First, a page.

For a while now, Greg Sargent has been speculating about Bernie Sanders’ end game in this presidential primary. The candidate himself has said that it will be up to Clinton to win over his supporters. And at times, he has even suggested that she will need to adopt some of his campaign promises in order to do so – like advocating for single payer and free public college tuition. It’s hard to know if he is really serious about that. But at any rate, it is not going to happen. Clinton ran on her own platform and is winning the primary. She’s not likely to adopt the agenda of the guy who is losing.
Yesterday, Sanders seemed to indicate a push for the Democratic Party to adopt some changes to their election rules and strategy. Specifically, he called for three things:
1. Automatic voter registration
2. Same-day registration and open primaries
3. A 50-state strategy
To the extent that Sanders intends to push to have these issues included in the Democratic platform during the convention this summer, that would be an interesting discussion. If adopted, they would set these up as goals for the Party to work towards. But the national party can’t simply make them happen. The first two involve state parties and legislatures – who establish these rules. This is something that Sanders often fails to articulate – like when he promised that at the end of his first term as president, the U.S. would not have the highest incarceration rate in the world. He failed to mention that reaching that goal would primarily be up to states.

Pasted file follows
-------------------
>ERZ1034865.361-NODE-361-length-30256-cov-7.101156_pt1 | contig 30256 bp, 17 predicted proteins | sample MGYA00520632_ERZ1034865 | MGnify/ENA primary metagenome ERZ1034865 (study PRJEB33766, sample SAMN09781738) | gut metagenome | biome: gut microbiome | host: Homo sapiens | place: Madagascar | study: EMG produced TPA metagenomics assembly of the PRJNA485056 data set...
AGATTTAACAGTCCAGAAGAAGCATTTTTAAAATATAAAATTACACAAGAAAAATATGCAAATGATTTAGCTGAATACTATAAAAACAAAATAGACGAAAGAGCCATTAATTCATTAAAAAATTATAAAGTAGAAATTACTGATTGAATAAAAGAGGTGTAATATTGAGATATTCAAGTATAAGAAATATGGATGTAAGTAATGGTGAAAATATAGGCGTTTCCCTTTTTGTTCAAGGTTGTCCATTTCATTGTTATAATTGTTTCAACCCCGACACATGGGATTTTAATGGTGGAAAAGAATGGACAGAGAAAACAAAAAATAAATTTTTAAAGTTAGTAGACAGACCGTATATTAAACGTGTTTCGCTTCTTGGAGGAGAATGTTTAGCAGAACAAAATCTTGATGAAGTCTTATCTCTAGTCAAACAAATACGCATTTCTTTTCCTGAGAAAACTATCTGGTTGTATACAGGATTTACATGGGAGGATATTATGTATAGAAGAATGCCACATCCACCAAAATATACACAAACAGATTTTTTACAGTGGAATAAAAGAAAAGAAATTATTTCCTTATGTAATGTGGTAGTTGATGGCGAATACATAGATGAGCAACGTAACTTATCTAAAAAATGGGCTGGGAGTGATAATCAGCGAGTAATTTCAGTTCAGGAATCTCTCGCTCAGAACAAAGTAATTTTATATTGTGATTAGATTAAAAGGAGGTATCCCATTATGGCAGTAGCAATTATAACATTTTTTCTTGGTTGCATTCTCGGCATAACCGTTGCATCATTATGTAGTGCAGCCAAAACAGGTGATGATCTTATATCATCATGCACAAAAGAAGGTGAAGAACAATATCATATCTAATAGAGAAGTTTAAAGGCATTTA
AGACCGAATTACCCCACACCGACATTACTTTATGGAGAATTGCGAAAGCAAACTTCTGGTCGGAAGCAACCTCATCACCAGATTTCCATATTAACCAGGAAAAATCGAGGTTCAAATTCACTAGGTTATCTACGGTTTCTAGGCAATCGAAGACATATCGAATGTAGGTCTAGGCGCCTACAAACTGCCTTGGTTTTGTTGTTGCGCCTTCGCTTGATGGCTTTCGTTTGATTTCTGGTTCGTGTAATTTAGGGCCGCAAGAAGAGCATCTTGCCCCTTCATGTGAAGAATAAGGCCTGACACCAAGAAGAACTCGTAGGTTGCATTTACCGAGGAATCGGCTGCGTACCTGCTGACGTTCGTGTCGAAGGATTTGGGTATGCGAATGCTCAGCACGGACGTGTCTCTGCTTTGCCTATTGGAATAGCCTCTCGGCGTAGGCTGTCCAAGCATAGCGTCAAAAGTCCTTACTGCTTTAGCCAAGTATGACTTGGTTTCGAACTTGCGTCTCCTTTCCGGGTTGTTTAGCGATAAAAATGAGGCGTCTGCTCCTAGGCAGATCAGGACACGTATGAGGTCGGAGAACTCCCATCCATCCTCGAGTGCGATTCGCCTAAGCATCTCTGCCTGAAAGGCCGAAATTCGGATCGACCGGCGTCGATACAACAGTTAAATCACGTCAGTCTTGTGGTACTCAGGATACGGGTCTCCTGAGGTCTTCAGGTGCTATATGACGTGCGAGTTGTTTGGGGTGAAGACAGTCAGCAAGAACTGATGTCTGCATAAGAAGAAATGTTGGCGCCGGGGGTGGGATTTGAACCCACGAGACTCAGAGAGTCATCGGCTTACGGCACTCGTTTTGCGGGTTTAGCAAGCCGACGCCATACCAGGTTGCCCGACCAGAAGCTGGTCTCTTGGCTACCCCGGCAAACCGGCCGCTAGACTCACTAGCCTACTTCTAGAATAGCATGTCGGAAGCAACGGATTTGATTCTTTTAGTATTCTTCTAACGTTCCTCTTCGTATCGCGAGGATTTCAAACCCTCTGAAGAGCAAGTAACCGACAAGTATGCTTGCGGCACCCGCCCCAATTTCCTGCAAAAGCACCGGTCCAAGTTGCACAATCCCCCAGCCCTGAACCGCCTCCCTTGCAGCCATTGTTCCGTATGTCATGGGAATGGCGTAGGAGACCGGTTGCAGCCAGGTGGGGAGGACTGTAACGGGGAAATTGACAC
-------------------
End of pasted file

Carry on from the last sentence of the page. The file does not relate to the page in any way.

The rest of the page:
But the 50-state strategy is an interesting one on a different level. As Howard Dean demonstrated, it is certainly a priority that is set by the DNC. But if anyone remembers the argument over that one, it had to do with how the national party distributes funding. Those who opposed a 50-state strategy wanted the DNC to target its limited resources to races where they had determined it could actually make a difference. Dean wanted the funding to be distributed to state party leaders and let them decide.
From the perspective of Sanders and his supporters, this raises a couple of interesting questions. The most obvious is that the resources that are under discussion are the very ones he has criticized Clinton for helping to raise. Remember how the Sanders campaign reacted to the fundraiser hosted by George Clooney? It was all about raising money for the DNC and state parties. In other words, the money that would enable a 50-state strategy.
But the other issue is that Howard Dean’s success with the 50-state strategy resulted in the election of what we often call “Blue Dog Democrats” – especially in the South. They are also the ones who lost in 2010 and 2014. Many of the Sanders supporters I know were pretty happy to see them go.
I would suggest that these are all questions that would be good for Democrats to discuss. But as we’ve seen very often with Bernie Sanders, they lead to much more complicated questions and answers than he has articulated.